Is minoring worth it?


Brooke Salamone

For University students, the month of November is normally consumed with two things—midterms and registration. This is a time of preparing potential Spring 2019 schedules with the help of advisement, University 101, and the Explorer feature on MyPacePortal. Students are working towards their major, as well as making sure all of their core requirements, AOK courses, and electives can be met within a certain period of time. While every undergraduate student is required to declare a major, some students pursue two majors or choose to declare a minor. Students minor in various areas of study for both future occupational purposes and to focus on an area of personal interest. While this is a popular route, students often ask, “What is the purpose of a minor?”

Working towards a minor, or multiple minors, can be a great way for students to focus on specific areas of study without the hefty commitment of another major. While minors are not written on graduation diplomas, there are other ways students can communicate their extra educational experience. In job interviews, resumes, and cover letters, students can voice their learning experience, coursework, and connections to professors gained while pursuing their minor.

University freshman Cynthia Jaalouk states, “Taking up a minor gives students an extra advantage to their major.” Pursuing a minor can also provide employers with a better understanding of who the student is. Minors shed light on the personal interests of an individual as they go through their academic career and also provide students with content that specific majors may not cover. For example, Business majors may decide to minor in a more concentrated field, which enables them to better understand the overall field of business. Employers can also see the variety of skillsets within the students’ educational experience. If a major is flexible enough to add, then it seems only natural to earn multiple minors to further develop your educational pallet.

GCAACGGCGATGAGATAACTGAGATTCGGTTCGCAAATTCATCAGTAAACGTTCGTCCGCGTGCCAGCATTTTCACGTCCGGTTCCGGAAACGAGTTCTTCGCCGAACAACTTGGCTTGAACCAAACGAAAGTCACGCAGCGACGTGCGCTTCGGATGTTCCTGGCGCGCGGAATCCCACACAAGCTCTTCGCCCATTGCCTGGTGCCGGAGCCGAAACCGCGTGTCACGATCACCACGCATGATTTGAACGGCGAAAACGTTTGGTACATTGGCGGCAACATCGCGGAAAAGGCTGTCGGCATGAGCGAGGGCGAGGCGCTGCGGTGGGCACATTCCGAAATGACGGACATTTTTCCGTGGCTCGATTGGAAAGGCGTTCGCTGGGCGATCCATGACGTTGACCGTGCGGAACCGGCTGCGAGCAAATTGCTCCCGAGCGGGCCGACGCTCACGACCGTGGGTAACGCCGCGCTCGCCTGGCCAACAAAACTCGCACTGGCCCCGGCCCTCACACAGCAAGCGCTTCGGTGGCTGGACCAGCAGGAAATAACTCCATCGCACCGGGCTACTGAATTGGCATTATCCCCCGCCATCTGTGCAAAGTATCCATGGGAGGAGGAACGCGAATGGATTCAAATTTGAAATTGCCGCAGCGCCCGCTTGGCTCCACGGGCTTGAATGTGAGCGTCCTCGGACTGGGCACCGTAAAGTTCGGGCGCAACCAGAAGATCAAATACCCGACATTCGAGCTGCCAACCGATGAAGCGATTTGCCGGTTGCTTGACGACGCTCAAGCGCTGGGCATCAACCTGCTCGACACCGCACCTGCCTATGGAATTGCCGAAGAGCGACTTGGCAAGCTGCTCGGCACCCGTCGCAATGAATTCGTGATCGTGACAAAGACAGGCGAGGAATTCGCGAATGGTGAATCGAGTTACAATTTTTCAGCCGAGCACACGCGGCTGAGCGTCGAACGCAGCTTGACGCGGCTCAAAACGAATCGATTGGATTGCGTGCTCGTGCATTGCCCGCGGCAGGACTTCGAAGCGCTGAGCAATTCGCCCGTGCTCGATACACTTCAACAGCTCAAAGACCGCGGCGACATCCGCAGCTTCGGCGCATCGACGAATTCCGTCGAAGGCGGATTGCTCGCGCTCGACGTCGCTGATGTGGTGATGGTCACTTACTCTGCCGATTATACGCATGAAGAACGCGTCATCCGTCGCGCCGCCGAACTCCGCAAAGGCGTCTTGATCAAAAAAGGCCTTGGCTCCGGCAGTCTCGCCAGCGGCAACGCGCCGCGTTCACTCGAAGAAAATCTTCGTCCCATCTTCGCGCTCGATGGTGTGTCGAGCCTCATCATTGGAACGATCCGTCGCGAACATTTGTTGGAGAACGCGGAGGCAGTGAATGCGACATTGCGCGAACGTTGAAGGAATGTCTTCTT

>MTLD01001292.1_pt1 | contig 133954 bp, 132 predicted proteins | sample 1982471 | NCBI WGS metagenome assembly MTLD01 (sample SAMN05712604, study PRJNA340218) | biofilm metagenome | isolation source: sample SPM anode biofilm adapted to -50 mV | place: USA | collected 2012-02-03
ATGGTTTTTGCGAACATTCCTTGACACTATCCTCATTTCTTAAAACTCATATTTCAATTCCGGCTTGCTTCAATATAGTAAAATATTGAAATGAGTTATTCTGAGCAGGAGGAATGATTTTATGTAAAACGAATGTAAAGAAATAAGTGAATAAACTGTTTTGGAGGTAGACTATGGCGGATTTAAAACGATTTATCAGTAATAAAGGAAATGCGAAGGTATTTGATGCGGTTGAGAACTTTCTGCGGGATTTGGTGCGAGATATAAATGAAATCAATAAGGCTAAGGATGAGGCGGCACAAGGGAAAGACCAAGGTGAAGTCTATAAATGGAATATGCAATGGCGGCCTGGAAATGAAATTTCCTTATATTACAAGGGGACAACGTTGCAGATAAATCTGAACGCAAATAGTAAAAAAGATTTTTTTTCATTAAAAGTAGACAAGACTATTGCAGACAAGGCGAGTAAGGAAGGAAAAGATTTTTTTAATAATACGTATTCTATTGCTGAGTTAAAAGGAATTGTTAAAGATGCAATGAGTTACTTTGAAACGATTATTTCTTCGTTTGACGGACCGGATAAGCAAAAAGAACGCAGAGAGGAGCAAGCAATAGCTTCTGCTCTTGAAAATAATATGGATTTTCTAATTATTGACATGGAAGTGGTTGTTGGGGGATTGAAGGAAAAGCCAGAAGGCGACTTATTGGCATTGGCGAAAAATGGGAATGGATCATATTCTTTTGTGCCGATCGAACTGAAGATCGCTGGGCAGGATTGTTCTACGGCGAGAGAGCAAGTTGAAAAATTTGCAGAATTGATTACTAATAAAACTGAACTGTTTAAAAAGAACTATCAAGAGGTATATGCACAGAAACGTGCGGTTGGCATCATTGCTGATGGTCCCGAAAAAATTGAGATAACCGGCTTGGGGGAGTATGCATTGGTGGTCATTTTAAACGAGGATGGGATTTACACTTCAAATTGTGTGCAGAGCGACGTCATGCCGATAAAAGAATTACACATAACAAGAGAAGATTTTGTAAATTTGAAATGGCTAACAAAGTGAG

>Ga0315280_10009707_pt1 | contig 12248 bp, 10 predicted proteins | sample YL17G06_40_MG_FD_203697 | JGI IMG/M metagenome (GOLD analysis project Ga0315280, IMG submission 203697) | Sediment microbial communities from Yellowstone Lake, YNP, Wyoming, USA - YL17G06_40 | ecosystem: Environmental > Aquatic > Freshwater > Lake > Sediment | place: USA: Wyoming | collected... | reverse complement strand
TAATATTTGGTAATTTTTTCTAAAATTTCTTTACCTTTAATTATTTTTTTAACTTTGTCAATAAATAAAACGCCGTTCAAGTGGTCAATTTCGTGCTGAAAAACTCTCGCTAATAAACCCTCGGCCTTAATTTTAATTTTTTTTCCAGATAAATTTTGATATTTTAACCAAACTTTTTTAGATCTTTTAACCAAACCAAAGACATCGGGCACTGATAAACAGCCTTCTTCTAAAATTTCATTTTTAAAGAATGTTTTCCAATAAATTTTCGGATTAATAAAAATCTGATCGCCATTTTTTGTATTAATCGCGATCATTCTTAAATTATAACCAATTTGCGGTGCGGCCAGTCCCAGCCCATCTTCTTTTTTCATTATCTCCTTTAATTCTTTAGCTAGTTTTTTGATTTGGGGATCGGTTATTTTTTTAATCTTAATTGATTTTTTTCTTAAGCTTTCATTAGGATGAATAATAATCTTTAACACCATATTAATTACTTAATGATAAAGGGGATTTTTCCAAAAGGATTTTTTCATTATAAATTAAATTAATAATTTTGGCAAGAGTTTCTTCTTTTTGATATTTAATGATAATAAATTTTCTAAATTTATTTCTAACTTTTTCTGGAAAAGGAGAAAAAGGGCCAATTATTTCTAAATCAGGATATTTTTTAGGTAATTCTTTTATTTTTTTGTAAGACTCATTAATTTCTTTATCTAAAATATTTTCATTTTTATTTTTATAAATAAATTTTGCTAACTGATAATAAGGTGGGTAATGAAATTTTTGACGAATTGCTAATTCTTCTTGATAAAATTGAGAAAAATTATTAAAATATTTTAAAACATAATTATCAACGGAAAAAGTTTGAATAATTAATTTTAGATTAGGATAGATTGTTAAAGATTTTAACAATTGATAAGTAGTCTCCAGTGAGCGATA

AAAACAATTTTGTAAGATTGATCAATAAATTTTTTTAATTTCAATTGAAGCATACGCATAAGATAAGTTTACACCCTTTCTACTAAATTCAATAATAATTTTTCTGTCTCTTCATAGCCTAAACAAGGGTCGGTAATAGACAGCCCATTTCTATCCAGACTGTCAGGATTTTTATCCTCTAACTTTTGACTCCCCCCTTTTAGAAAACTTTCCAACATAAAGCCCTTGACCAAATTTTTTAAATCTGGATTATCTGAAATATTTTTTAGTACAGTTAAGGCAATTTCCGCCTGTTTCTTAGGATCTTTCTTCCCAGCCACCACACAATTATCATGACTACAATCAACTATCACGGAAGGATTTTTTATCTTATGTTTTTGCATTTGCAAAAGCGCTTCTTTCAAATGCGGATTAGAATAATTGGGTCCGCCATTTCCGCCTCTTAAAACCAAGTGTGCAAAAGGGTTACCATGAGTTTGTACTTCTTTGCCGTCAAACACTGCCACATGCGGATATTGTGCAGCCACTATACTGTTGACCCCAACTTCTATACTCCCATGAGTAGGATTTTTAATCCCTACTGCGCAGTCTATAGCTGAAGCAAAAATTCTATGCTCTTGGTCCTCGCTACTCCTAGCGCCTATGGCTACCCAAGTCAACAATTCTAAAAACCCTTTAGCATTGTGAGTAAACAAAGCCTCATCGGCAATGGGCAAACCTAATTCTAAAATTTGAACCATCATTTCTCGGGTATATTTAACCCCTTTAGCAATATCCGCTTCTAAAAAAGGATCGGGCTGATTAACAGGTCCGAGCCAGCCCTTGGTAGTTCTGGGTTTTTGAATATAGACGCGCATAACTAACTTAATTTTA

On the contrary, some majors require students to follow a strict track of courses that do not allow for many outside electives. For students in this situation, graduation time could be effected by the requirements a minor would add to their responsibilities.

In addition to the extra work commitment, minors may cost students more than they would anticipate. At Pace University, if a student has declared a major within Dyson School of Arts & Sciences and is looking to pursue a minor outside of their school, there is a fee, ranging in price depending on the course, that is added to the student’s tuition bill. While some students are not willing to pay the finances, others remain content with taking various kinds of electives outside of their major.

Whether a student is a Finance major pursuing a Photography minor, or an English major pursuing a Business minor, students will most likely learn something new in their minor studies no matter how alike or different it is from their major coursework. University freshman Jessica Paredes states, “While I am not taking a minor right now, I do believe that pursuing one in the future is a great way for me to dip my toes into studying what interests me. This also allows me to take courses outside of my major curriculum that has a more focused end-goal instead of signing up for random elective courses.”

List of Pace University minors: